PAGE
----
UPDATE (March 16, 2020): After a little over a week nothing has changed (aside from the “hand sanitizer” slice falling to the floor). Is Great Value brand bread the cockroach of white breads or was it too dry? I’ve added a tsp of water to each bag to test my theory that it was just too dry to grow anything in the allotted time.
UPDATE (March 23, 2020): After giving the bread a week to fester in its new moist environment, mold has appeared! Two slices have shown signs of visible growth, the dirty desk and the dirty keyboard. Let’s see what the week has in store. Check back in on the 27th for the next update:
As of March 5, 2020 we’re in the latter part of flu season, cold season and now there are concerns over the spread of the Coronavirus (COVID-19) – people are concerned about germs! I remembered an article I saw several months ago in which a elementary school teacher used bread to show her students the importance of proper hand-washing. I thought it was time to bring the experiment to FOX21 News…with a few twists.
Armed with a fresh loaf of bread, sanitizing wipes, hand sanitizer and soap I set out to grow some bacteria. First a disclaimer: I went to school to study science, so I know there are a lot of holes in this highly scientific experiment, but I think it will still perform very well overall despite non-laboratory conditions.
With freshly washed hands and a new bag to handle each slice of bread I found as much dirt as I could, and it wasn’t hard. I first bagged a control slice, I touched it only with the bag, to see how a normal slice of bread would react to a week in a bag. Our dirty handed employee (who will go unnamed) washed their hands over an hour before being coerced into touching the bread. They then used hand sanitizer and infected a new slice. A dirty desk was next – I think the slice of bread left the desk cleaner than it was before. I then cleaned the desk with sanitizing wipes and rubbed a new slice of bread on it. A dirty keyboard, door handle to enter and exit our employee entrance and a toilet seat were next. Finally I rewashed my hands thoroughly and placed the final “washed hands” slice of bread in the bag.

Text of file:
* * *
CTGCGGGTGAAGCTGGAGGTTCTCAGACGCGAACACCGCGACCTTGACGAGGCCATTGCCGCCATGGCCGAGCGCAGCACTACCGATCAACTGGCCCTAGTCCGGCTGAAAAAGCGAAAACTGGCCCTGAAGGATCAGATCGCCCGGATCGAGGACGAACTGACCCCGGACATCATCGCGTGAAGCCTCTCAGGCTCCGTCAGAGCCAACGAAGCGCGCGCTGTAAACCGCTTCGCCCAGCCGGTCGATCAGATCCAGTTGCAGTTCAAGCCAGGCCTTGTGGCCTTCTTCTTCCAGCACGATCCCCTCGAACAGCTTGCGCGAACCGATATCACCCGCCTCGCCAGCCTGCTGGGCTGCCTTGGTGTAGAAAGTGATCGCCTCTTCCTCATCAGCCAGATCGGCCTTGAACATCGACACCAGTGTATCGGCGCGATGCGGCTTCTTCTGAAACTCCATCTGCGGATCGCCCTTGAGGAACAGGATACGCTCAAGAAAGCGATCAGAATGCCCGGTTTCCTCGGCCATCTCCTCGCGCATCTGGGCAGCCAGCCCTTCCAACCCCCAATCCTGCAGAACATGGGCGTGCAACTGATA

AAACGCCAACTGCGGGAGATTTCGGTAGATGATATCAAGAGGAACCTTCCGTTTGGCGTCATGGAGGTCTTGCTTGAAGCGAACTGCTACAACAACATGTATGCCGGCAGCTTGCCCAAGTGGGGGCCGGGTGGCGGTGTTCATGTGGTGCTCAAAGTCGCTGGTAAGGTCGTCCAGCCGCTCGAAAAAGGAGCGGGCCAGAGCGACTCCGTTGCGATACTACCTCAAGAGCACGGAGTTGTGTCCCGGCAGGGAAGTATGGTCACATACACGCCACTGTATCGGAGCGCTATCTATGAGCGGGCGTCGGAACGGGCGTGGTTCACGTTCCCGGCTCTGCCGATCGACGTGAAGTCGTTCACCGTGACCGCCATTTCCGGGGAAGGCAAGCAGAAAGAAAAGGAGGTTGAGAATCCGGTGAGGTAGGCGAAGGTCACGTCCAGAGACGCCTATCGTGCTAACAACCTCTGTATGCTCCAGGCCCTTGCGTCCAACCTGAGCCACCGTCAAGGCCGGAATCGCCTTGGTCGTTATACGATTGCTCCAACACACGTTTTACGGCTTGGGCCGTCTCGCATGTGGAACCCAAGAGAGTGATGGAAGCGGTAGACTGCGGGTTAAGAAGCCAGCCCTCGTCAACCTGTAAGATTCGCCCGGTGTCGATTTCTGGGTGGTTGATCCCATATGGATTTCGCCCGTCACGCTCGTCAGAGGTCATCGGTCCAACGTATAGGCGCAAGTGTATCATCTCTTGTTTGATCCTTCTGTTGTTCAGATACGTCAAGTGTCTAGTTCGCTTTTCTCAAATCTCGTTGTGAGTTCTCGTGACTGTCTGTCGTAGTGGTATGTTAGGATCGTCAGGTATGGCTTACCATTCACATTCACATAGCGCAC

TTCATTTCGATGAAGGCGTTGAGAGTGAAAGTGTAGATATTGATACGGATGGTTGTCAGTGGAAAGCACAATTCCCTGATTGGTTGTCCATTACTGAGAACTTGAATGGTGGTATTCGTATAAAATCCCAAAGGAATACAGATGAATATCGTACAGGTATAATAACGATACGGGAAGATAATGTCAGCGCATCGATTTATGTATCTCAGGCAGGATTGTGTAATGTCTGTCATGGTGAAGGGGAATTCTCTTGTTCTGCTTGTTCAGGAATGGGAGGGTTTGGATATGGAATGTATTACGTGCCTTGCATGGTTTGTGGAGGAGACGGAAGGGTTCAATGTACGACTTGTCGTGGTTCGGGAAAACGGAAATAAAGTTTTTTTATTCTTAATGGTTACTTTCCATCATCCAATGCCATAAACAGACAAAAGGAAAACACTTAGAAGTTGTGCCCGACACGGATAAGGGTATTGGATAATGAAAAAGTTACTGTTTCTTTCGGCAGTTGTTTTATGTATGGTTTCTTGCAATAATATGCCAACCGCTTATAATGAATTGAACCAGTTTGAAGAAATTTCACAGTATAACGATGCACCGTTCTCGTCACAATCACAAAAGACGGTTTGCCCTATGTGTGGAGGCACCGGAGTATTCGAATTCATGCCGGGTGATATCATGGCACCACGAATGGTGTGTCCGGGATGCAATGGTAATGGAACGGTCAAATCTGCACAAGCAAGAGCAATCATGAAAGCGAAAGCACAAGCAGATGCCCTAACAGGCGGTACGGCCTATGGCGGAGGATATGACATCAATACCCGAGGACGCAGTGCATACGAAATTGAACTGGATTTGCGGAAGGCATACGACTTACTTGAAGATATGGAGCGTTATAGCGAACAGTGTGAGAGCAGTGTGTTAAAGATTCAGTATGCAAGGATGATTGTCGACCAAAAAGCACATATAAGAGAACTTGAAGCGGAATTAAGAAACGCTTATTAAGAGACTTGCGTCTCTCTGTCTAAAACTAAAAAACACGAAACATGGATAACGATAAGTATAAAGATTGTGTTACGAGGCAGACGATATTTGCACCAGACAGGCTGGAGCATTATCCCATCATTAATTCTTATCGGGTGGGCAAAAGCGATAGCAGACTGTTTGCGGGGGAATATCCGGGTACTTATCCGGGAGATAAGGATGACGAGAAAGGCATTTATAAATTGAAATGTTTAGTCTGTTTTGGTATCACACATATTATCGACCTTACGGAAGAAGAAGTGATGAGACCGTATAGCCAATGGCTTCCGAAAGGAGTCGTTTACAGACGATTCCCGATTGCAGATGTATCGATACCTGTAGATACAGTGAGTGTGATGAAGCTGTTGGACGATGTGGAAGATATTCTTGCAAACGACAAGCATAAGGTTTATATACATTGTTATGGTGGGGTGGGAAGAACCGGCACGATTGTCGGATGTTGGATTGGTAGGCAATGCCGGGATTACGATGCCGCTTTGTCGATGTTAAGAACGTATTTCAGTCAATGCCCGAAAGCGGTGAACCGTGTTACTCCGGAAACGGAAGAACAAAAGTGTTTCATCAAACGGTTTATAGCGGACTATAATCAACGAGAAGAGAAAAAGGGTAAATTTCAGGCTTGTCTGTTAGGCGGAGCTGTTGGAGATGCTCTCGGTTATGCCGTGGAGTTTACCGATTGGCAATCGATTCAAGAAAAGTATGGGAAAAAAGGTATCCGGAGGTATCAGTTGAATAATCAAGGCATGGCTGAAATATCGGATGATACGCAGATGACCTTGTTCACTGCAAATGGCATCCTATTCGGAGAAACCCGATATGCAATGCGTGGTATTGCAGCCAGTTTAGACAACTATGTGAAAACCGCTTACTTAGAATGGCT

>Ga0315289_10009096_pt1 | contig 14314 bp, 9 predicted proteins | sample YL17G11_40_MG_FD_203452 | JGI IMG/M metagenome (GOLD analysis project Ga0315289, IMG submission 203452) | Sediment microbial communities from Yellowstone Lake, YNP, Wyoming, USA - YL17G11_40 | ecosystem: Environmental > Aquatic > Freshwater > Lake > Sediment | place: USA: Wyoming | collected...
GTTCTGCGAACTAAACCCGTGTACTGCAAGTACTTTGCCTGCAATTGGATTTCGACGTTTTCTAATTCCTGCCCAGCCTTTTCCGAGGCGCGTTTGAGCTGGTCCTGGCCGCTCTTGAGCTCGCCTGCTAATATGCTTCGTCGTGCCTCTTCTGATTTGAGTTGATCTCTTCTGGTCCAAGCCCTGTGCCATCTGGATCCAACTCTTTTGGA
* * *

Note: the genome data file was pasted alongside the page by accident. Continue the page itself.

In the meantime one of the best ways to stay healthy is to keep these health and cleaning tips in mind:
The Centers for Disease Control and Prevention says washing your hands is one of the most effective ways to prevent the spread of germs. Clean hands can stop germs from spreading from person to person, from your home and workplace to childcare facilities and hospitals.
Follow these five steps every time:
- Wet your hands with clean, running water (warm or cold), turn off the tap, and apply soap.
- Lather your hands by rubbing them together with the soap. Lather the backs of your hands, between your fingers, and under your nails.
- Scrub your hands for at least 20 seconds. Need a timer? Hum the “Happy Birthday” song from beginning to end twice.
- Rinse your hands well under clean, running water.
- Dry your hands using a clean towel or air dry them.
They also say hand sanitizer should only be used when you cannot wash with soap and water.
Use cleaning products according to their directions and read the label to see what bacteria and viruses the products may be effective against. Clean frequently used surfaces often, like desks and keyboards, to prevent the buildup of dirt and bacteria.